Warning: This article contains SPOILERS for Venom.
Venom director Ruben Fleischer admits that one of the movie's biggest plots holes is just that - a plot hole, one that's not necessarily explainable. It's no secret that comic book movies tend to have their fair share of plot holes and generally unanswered questions. Sometimes those issues tend to arise because the vast majority of these blockbuster films have to adhere to continuities established by past films, even ones that exist in corners of shared universes. But then there are times when a plot hole is just an old fashioned mistake.
In Venom, one of those mistakes happens very early on in the movie. When the symbiotes arrive on Earth and one of them, Riot, gets loose, it binds with one of the first responders, who later transfers the symbiote to an elderly lady. Since the symbiote has to continually transfer from one host to another to survive, it doesn't make sense that Riot apparently stays bound to the elderly lady for six months. Sure, it could be explained away with some illogical comic book reason, but as it turns out, the director agrees: it's simply a plot hole.
In an interview with Gamespot, Fleischer was asked why it seemed like no time had passed for Riot and why he was still bonded with the same host for six months. Instead of trying to come up with some sort of reason, Fleischer instead justifies it by saying it was necessary to show that six-month time jump for Tom Hardy's Eddie Brock and, unfortunately, the plot hole was a by-product.
"Our idea was that Riot was using up the life force of whoever he took, and then he jumped ship when he'd consumed them and then find a new host to carry him further on his journey. ...Yeah, that's a good question. That's one of our few - hopefully - few logic bumps. But we had to have a passage of time in order to show Eddie's downfall, and that was the one thing that doesn't entirely track."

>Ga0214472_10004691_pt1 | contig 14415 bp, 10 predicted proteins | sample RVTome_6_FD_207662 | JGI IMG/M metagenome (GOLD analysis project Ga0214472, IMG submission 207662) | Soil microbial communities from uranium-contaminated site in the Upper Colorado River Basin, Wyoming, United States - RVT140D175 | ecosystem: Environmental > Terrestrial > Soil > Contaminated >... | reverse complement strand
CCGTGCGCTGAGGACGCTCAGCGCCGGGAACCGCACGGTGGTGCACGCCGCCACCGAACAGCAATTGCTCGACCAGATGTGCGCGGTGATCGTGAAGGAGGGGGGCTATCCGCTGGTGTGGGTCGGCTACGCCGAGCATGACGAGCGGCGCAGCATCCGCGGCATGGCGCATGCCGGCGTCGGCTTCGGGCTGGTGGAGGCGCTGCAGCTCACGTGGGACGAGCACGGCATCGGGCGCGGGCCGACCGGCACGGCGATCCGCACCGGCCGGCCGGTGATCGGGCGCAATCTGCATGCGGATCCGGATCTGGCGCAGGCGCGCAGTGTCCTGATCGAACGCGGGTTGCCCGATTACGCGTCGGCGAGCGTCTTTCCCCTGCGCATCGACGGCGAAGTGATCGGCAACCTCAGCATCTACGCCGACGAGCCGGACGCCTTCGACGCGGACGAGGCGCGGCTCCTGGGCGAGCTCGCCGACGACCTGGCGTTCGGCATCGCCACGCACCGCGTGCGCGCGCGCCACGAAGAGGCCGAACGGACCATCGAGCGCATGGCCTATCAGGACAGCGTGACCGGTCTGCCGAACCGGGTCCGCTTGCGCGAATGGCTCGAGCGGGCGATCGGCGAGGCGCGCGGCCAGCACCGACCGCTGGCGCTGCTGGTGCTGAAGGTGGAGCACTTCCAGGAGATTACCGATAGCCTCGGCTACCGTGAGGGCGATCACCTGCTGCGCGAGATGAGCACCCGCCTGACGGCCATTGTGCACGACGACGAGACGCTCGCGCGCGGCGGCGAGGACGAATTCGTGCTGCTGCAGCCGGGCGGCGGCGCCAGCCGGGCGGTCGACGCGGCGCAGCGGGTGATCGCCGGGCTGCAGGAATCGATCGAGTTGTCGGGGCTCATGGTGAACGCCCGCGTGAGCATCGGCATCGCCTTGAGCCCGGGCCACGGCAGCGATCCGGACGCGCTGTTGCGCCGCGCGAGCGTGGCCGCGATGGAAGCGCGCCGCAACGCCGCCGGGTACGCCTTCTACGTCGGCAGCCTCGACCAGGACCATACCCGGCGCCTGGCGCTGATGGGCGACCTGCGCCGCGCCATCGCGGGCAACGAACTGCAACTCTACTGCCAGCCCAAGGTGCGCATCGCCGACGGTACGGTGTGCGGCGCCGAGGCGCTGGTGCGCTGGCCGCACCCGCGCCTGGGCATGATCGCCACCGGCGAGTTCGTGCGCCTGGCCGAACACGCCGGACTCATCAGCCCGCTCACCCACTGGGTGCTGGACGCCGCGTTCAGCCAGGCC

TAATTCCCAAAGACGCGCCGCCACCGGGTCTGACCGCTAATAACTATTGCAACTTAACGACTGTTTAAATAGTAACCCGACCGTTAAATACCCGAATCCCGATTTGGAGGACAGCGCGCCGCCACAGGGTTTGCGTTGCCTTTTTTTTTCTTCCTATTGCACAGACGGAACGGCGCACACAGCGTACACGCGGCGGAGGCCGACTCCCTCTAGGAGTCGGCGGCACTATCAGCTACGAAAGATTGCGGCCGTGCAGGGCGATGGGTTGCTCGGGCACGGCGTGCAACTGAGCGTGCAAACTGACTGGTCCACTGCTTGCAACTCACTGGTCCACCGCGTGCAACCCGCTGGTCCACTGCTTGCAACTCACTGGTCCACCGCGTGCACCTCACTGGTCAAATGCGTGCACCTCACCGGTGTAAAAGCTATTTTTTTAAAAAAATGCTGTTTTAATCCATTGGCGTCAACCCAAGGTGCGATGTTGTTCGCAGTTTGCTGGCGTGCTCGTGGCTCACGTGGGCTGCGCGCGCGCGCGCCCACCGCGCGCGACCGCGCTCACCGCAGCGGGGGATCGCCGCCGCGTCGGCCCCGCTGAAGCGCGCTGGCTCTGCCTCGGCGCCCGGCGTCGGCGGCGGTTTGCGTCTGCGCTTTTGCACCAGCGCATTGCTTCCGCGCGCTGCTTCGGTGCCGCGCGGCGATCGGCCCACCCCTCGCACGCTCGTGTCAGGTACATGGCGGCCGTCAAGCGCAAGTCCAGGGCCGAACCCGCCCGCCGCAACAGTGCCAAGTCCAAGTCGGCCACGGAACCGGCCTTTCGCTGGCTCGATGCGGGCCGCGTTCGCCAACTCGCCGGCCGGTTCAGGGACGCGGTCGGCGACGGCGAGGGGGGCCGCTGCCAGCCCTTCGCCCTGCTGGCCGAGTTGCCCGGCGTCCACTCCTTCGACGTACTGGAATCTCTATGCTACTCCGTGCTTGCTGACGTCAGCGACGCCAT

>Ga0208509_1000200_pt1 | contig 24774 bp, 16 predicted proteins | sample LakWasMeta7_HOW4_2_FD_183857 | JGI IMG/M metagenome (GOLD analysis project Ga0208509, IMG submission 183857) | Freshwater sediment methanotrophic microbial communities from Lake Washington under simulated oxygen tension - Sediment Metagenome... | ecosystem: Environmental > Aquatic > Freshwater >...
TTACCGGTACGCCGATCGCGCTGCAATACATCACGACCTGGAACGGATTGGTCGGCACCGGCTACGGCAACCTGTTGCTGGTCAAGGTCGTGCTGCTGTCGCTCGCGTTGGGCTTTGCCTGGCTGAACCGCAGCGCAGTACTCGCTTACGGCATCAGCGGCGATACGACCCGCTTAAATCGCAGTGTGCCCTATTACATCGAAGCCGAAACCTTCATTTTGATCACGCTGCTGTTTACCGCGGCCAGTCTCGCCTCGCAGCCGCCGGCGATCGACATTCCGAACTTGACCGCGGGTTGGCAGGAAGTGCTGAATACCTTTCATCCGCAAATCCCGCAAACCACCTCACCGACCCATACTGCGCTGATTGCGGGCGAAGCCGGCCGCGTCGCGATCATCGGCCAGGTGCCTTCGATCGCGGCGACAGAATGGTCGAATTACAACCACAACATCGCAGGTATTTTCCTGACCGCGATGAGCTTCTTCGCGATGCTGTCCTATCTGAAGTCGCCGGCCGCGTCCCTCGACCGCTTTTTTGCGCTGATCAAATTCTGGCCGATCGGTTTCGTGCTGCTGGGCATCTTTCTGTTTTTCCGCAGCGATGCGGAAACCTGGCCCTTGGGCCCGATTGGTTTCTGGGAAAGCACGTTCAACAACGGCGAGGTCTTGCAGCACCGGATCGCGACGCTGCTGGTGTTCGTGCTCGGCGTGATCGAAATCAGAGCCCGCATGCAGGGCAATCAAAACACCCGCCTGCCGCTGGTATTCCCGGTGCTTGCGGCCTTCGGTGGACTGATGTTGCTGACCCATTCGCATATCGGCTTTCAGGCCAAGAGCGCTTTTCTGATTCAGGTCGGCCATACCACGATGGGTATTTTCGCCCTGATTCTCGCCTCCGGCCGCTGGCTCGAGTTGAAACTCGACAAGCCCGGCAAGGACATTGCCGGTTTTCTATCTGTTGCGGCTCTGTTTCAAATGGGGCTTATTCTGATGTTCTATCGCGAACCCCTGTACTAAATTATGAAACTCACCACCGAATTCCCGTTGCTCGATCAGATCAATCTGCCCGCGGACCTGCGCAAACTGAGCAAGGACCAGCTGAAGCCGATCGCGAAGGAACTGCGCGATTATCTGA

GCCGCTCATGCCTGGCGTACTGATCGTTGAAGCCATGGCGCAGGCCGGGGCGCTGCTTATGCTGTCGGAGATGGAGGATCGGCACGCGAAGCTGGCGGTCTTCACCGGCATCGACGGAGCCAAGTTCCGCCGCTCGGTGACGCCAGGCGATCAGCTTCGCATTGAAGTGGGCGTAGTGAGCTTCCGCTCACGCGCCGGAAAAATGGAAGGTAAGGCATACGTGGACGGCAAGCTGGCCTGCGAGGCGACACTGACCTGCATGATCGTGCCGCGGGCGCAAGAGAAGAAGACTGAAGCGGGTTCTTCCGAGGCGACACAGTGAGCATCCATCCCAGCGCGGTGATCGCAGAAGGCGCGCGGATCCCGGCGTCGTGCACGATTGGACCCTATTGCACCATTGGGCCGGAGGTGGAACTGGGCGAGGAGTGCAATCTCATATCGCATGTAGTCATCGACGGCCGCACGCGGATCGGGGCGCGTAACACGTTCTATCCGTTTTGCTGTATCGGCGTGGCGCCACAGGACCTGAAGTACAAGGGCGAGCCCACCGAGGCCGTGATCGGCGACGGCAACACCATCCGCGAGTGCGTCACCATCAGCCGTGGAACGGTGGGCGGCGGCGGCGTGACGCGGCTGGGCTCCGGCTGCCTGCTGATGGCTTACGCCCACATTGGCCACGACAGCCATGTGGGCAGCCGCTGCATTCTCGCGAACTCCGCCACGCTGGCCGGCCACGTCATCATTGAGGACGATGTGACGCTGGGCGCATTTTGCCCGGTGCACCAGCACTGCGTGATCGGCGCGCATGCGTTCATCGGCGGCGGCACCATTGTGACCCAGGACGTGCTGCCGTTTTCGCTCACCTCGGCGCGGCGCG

Fleischer understands that it's a plot hole, but he added to his response, joking that he likes to think the elderly lady simply went around Malaysia for six months murdering people with the spikes in her back until she was ready to head to San Francisco and confront Venom.
"But I like to think that old lady was going around murdering all throughout Malaysia, and she was just having a good old time just shooting shards through different people in Malaysia."
Of course, this isn't the only plot hole or unanswered question in the movie, and perhaps more will come to light as the movie continues to run in theaters. For now, comic book fans and general moviegoers can get their first taste of Sony's new Spider-Villain universe they're building - which continues with Jared Leto's Morbius - by checking out Venom in theaters. After all, if the movie proceeds to make substantial money at the box office, it's entirely possible that the studio would move forward with Venom 2. If they do, then, hopefully, these jumps in logic aren't as prevalent.